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NYC Poised to Ban Salary History Inquiries

On April 5, 2017, the New York City Council (the "Council") will vote on legislation to prohibit employers from inquiring about the salary and benefits histories of job applicants. The Council's Civil Rights Committee held a hearing on an earlier draft of the bill in December 2016. Following a Committee vote on the amended bill on April 4, 2017, the full Council is expected to pass the legislation with Mayor Bill de Blasio's support.

Introduction Number 1253-A would prohibit employers from inquiring about the salary history of an applicant or from relying on an applicant's salary history in determining compensation. The amended bill defines "to inquire" broadly to include questions to the applicant, the applicant's current or former employer, or current or former agents of such applicant's current or former employer. It also includes conducting searches of publicly available records, but does not prohibit employers from informing applicants about the proposed or anticipated salary or salary range.

The amended bill also defines "salary history" broadly to cover all wages and benefits, but does not preclude employers from making inquiries regarding objective measures of productivity, such as revenue or sales.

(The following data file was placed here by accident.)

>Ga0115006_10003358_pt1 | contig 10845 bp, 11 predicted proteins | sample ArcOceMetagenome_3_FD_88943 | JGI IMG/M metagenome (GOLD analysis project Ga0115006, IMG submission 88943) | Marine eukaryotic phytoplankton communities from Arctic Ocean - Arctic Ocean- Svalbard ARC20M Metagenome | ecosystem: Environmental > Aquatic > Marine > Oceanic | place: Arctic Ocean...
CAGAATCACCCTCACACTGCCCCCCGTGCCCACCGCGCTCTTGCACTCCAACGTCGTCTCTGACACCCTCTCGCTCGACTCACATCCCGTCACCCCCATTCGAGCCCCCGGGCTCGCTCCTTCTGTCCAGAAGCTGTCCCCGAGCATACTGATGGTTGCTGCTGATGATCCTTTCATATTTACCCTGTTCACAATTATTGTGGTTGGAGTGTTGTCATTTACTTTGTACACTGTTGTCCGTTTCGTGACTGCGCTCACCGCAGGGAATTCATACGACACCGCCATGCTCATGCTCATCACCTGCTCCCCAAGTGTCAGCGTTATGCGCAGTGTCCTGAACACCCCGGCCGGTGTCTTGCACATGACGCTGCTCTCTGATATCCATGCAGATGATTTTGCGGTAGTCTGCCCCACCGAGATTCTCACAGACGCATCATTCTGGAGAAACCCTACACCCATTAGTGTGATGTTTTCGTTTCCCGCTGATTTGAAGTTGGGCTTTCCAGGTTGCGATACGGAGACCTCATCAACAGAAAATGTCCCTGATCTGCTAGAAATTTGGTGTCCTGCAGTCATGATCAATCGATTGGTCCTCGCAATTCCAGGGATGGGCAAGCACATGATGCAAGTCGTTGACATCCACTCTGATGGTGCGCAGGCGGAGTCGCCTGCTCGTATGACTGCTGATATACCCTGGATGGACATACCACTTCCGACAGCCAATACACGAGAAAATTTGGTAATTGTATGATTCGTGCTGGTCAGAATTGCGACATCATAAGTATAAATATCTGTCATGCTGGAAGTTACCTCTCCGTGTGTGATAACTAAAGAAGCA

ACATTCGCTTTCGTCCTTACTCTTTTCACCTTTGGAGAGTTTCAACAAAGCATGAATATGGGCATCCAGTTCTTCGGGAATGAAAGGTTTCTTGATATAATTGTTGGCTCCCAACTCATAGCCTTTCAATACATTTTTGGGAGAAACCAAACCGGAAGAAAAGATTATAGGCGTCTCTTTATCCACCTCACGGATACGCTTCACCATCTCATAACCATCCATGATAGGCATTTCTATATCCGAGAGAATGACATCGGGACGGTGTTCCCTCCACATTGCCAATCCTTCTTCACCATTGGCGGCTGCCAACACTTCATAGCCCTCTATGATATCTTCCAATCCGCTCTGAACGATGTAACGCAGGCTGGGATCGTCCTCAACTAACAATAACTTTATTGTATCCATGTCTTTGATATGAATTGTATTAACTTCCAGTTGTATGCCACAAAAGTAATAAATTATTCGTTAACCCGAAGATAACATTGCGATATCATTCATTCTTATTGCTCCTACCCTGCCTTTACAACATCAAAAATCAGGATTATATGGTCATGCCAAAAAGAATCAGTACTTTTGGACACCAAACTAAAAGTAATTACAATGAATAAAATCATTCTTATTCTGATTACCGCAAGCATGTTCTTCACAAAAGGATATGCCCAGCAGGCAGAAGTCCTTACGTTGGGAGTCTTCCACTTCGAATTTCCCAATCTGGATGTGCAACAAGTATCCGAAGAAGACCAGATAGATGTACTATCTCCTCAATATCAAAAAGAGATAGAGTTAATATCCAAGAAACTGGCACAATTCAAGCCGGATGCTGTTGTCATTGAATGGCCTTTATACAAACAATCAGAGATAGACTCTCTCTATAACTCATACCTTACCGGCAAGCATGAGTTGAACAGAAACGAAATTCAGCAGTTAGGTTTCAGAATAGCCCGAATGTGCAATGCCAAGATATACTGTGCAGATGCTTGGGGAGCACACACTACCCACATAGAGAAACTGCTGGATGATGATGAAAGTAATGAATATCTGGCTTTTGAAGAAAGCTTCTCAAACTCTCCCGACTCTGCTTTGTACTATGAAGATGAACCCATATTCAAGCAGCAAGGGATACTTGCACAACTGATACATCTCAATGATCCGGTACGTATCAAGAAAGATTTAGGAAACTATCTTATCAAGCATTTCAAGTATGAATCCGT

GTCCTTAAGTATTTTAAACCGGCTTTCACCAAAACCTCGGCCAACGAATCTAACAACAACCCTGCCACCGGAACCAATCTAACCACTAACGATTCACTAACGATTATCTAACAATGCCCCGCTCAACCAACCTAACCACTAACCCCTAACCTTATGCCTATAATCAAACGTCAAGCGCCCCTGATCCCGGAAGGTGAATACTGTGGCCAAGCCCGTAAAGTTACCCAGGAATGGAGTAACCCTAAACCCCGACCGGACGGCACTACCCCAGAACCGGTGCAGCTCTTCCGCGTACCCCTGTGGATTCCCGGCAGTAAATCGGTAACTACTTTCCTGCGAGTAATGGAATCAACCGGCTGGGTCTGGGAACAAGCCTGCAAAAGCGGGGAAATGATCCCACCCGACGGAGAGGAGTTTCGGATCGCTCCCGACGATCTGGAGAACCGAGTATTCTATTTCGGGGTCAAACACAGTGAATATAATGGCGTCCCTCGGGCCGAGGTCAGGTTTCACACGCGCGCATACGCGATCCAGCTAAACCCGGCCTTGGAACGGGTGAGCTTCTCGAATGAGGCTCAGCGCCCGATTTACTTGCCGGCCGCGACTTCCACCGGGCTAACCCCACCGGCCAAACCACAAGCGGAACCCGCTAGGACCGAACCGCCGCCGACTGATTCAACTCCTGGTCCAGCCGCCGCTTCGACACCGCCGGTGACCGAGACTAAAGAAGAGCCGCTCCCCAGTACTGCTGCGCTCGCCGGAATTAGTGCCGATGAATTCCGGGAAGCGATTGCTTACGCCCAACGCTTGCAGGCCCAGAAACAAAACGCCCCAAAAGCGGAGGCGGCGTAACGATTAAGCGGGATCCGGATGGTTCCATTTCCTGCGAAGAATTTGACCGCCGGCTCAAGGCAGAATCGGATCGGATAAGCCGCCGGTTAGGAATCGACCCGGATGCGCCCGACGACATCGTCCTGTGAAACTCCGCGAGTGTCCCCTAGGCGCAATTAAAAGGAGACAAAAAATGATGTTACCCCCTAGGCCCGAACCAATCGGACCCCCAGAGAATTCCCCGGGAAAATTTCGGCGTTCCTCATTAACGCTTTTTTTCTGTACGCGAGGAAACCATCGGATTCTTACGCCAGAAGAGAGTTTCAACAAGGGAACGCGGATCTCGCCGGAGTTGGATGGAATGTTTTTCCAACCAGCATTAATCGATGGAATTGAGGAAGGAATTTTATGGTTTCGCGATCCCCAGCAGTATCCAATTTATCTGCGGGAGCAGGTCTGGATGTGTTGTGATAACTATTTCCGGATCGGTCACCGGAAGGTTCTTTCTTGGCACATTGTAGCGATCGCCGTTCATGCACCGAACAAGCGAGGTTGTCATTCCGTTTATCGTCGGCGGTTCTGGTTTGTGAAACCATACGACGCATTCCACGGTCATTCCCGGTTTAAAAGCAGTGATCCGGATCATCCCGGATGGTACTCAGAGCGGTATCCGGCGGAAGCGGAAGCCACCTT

As with the original draft of the bill, the amended bill allows employers to consider an applicant's salary history where an "applicant voluntarily and without prompting discloses [such] salary history." Importantly, the amended bill also makes clear that an employer "may, without inquiring about salary history, engage in discussion with the applicant about their expectations with respect to salary, benefits and other compensation, including but not limited to unvested equity or deferred compensation that an applicant would forfeit or have cancelled by virtue of the applicant's resignation from their current employer." Additionally, an employer may verify an applicant's voluntarily disclosed salary history.

As amended, Intro. No. 1253-A does not apply to internal applicants for transfer or promotion.

If, as anticipated, the bill passes the Council and is signed by Mayor de Blasio, it will take effect 180 days thereafter, or roughly by the end of October 2017, depending on the exact date of the bill signing.

The New York City law reflects a growing trend in states and municipalities around the country, including an Executive Order signed by New York Governor Andrew Cuomo in January prohibiting state agencies from making salary inquiries.

This post was authored by Matt Lampe, Martin Schmelkin, and Michael Casertano of Jones Day. The views and opinions expressed herein are those of the authors and do not necessarily reflect the views of Jones Day or the New York State Bar Association.

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